You've got my vote!! I will be making my own from now on &amp; I love the idea of using local honey. I recently purchased 3 of these &quot;honey&quot; sticks for $1.00 at a local craft fair. I asked the vendor if they hade made these and was surprised to learn that they had not. Yet, I was still thrilled to have found portable honey again lol It's one of my favorite energy snacks and very hard to find in my area. I enjoyed reading all the comments and learning the additional uses too. The uses are limitless. How about a mini emergency sewing kit, an already threaded needle and a safety pin for extra measure? As long as there's a enough room left, you can reseal all the non perishable ones. Whew... the wheels are turning, I apologize if you all can smell smoke hahahaha ;)<br>I am very interested in finding the wider straws for even more ideas. Depending on the plastic # on your straws they might be recyclable. In our area, all plastics #'s 1-7 can go into our recycling bin. Thanks again!!
<p>is the sealing process safe??? </p>
About as safe as any other form of playing with fire. But it won't do anything to the honey.
<p>this is soooo awesome</p>
<p>Wouldn't it be easier to seal one side before starting? I can totally see myself pouring honey out one end while trying to seal the first side.</p>
If you have a narrow straw, air will be trapped in the straw and the honey won't fall to the bottom because the air bubble can't get around it.
<p>The way it's done in instructable - no. The air would get trapped and have no place to expand, you would then probably add pressure to the big bottle resulting in it getting loose and splashing honey all over your kitchen floor, wife, kids and dog (who wouldn't mind). Oh, and since air was trapped and already under pressure in the straw, it would push that honey back on you, if you somehow escaped unhoneyed after the initial big splash.</p><p>Felt like adding a little drama, nothing personal, cheers!</p>
<p>Time to draft my first Instructable:</p><p>How to make a honey straw volcano.</p>
<p>No, honey being the thick fluid it is, it would seal the air in and not be able to go into the straw.</p>
<p>It is so convenient</p>
<p>nice idea. i may use this for when i go hyking this summer. its low weight, easy to store and eatable on the go.</p>
It is also a good way to store other stuff like matches, neosporin, and seasoning for cooking. https://www.youtube.com/watch?v=Hom6Zr4Oxho
<p>I LOVE this idea! I'm making a pile for the grandkids! A note on the honey concern... yes, make sure it's real honey. Honey lasts forever and has been found in Egyptian tombs still good to eat. Local honey is always best because your are used to the pollens in your region and less likely to suffer allergic reactions. </p>
<p>I hate to be &quot;that guy&quot;, but the idea that local honey helps with allergies is bunkum. </p>
By golly, you're right &quot;that guy&quot;!
<p>That guy is right, <a href="https://www.google.com/url?sa=t&rct=j&q=&esrc=s&source=web&cd=2&cad=rja&uact=8&ved=0CCoQFjAB&url=http%3A%2F%2Fwww.webmd.com%2Fallergies%2Ffeatures%2Fdoes-honey-help-prevent-allergies&ei=V4psU8uZLdbAoASsqYC4Dw&usg=AFQjCNHfwpJlcIk4_8wQ5hL81E3bbDsJLA&sig2=tZFBFfhMwgxF9WoS6FcrNA&bvm=bv.66330100,d.cGU" rel="nofollow">if you trust the folks at WebMD</a>.</p>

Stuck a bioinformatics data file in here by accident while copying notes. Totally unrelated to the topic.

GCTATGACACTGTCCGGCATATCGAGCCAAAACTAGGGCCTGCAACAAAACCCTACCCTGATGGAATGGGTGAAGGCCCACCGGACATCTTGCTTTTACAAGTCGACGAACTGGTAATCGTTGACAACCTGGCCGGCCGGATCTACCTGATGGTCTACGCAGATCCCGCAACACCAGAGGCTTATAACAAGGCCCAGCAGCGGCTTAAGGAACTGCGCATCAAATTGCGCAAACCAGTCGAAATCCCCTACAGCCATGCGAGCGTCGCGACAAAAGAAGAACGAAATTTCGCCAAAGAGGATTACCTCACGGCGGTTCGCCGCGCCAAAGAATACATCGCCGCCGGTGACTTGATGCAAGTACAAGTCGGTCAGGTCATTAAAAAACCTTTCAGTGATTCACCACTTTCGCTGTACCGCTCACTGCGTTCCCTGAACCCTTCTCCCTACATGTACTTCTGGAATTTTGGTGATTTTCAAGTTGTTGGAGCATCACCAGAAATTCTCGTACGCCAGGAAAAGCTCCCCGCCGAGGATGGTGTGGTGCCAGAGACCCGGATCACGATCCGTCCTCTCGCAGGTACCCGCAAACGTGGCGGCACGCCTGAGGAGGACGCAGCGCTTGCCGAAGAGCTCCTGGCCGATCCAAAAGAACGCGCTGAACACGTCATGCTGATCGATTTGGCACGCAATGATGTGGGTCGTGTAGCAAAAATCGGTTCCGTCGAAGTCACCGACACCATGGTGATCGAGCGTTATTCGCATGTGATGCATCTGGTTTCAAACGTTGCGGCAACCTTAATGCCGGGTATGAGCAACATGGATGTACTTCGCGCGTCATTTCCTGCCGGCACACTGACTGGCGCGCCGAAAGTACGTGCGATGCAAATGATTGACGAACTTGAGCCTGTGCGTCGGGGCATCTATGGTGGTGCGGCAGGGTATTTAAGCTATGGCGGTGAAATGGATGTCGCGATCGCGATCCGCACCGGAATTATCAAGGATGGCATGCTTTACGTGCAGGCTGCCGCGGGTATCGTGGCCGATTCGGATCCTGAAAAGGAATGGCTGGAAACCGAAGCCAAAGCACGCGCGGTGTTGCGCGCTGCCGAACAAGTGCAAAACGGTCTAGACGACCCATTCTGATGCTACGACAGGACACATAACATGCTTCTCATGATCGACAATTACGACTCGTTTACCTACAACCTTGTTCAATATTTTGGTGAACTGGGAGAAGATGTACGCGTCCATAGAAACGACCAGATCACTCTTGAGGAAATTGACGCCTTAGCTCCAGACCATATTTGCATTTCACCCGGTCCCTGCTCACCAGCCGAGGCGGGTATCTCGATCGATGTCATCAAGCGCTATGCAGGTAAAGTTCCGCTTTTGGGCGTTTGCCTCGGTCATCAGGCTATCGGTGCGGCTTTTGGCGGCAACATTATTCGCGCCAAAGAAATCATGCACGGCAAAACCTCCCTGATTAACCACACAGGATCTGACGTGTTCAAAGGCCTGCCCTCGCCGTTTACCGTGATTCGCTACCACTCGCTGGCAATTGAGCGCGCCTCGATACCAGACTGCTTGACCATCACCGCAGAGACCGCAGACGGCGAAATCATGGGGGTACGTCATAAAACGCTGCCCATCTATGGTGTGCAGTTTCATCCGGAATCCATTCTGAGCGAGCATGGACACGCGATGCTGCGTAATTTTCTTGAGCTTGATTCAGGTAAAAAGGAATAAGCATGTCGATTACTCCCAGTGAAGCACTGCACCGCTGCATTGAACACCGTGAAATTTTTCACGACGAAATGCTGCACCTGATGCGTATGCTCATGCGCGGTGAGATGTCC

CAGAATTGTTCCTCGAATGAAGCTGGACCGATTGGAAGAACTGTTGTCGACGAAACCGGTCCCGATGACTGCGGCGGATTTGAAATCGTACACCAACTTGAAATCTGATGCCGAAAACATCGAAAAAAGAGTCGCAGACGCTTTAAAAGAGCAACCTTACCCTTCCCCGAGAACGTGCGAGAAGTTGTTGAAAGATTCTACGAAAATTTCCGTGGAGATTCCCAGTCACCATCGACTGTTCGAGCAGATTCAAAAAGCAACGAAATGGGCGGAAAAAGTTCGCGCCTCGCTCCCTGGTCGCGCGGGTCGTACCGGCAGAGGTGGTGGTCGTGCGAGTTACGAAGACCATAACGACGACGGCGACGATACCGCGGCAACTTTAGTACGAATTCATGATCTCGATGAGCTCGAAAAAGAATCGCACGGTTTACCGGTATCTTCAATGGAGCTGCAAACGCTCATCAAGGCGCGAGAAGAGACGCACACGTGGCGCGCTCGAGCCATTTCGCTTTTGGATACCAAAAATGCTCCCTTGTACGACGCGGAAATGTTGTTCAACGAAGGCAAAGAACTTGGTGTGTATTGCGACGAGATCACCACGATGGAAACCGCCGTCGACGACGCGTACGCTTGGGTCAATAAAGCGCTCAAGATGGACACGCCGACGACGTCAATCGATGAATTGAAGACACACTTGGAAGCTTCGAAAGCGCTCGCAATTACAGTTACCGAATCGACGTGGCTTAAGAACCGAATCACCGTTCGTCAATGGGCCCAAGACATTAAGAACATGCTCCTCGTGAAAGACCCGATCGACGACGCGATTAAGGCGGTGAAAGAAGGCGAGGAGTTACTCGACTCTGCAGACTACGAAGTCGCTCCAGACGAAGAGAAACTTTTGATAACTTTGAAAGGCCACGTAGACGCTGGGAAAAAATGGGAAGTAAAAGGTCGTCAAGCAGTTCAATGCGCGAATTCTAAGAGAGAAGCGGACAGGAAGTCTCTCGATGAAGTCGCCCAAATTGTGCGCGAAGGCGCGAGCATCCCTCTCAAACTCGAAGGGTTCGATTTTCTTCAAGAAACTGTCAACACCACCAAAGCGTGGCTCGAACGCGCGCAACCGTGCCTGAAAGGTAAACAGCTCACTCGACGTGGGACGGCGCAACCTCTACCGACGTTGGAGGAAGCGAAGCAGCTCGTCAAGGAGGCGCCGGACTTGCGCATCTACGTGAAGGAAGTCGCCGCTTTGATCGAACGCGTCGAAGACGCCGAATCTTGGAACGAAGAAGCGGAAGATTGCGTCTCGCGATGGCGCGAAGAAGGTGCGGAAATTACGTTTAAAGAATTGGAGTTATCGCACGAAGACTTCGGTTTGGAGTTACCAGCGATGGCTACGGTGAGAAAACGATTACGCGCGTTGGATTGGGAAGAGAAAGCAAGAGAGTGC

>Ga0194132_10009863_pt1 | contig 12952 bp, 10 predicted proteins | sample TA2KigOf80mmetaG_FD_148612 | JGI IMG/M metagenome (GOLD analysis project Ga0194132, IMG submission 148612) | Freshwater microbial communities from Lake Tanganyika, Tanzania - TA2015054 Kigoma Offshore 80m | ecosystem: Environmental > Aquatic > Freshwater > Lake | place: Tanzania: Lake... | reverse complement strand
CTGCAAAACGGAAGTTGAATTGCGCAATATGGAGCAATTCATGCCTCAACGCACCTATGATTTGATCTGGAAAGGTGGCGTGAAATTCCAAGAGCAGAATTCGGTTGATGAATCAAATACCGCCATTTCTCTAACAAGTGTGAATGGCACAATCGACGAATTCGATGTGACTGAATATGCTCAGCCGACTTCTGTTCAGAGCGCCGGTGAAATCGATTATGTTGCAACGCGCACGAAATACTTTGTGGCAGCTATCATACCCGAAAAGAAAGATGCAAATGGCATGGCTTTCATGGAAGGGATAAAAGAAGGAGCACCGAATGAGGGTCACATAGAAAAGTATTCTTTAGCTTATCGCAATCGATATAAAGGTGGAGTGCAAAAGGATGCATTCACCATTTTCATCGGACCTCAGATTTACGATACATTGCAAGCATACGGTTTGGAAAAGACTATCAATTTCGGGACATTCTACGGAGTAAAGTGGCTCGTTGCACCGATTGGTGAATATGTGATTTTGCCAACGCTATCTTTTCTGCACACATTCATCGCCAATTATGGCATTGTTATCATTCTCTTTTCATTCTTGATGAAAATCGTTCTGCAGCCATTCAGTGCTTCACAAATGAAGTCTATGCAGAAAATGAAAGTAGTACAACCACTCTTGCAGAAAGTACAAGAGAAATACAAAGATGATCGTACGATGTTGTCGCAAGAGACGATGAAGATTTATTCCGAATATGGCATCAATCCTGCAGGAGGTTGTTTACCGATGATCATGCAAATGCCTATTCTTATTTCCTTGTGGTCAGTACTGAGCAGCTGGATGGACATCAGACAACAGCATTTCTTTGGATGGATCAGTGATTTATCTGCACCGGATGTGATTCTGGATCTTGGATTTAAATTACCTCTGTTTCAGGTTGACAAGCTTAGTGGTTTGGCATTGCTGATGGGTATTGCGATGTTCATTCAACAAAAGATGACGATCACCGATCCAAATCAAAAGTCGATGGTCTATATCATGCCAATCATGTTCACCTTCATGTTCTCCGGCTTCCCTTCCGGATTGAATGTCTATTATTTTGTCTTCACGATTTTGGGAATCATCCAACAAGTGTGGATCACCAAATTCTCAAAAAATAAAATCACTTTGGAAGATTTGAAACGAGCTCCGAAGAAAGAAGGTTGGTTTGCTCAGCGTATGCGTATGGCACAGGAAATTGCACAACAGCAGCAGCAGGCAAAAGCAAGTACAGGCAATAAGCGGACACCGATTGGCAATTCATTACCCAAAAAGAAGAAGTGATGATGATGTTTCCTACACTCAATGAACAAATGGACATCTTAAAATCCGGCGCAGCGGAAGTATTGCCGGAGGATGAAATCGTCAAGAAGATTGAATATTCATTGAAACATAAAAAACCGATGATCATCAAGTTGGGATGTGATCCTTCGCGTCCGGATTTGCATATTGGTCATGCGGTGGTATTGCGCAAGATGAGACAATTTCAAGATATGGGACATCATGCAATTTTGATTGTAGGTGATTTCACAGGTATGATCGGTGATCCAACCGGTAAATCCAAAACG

<p>in case people arent aware, you have to be careful with honey. much of what they call honey isnt actually honey. it's corn syrup. also, a lot of inexpensive honey comes from china and has the pollen removed so you cant tell where it's from. (pollen is how you can determine country of origin). &quot;honey&quot; without pollen is NOT considered honey. there is also a problem with olive oil. a lot of it is flavored vegetable oil. consumer reports researched several brands and listed some that are real. (costco's brand is real).</p>
<p>&quot;Much of what they **in North America** call honey isn't actually honey&quot;.</p><p>C'mon, there is a big wide world out here beyond your borders. [Forgive me for assuming you're in Nth Am if you're not].</p>
i dont understand your comment but my point is, if the pollen is removed, it is not recognized as honey. also, corn syrup in a teddy bear bottle is not honey. most people dont know about this and i just wanted to make people aware. manufactures rip off consumers all the time. consumers have a right to be aware.
<p>If it is labeled &quot;raw&quot; honey it is &quot;real&quot; honey. Raw honey can not be processed at all. Best if you get honey from an apiary near your own location. </p>
<p>The surface tension inside the straw is going to make the honey flow even slower than its usual frustrating pace. If you search the 'net for &quot;fat straws&quot;, you can find wider circumference straws that will reduce the surface-area to volume ratio and speed that up.</p><p><br>If you put your honey stick in warm water before opening them, that'll help, too.</p>
Another place that you can find really wide straws is an Asian grocery store. Straws for boba (bubble) tea are about 1 cm wide.
<p>Would you recommend dunking the melted tip into ice water to get the plastic to resolidify quickly?</p>
You can, but you don't really need to.
<p>So is the whole idea is to make honey portable ?</p><p>I was wondering can you freeze those and eat them like ice popcicle ?</p>
Honey doesn't really freeze in the same way that water does. It won't crystallize. It will just get really thick and viscous.
When honey gets cold it crystallizes
<p>If your honey crystallizes, put it in a warm water bath until it is liquid again.</p>
<p>This is a nice idea for people with kids or people wanting to take something like this camping. You could probably add food coloring (for people not against it that is).</p>

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Bio: My name is Jason Poel Smith I am a Community Manager here at Instructables. In my free time, I am an Inventor, Maker, Hacker, Tinker ... More »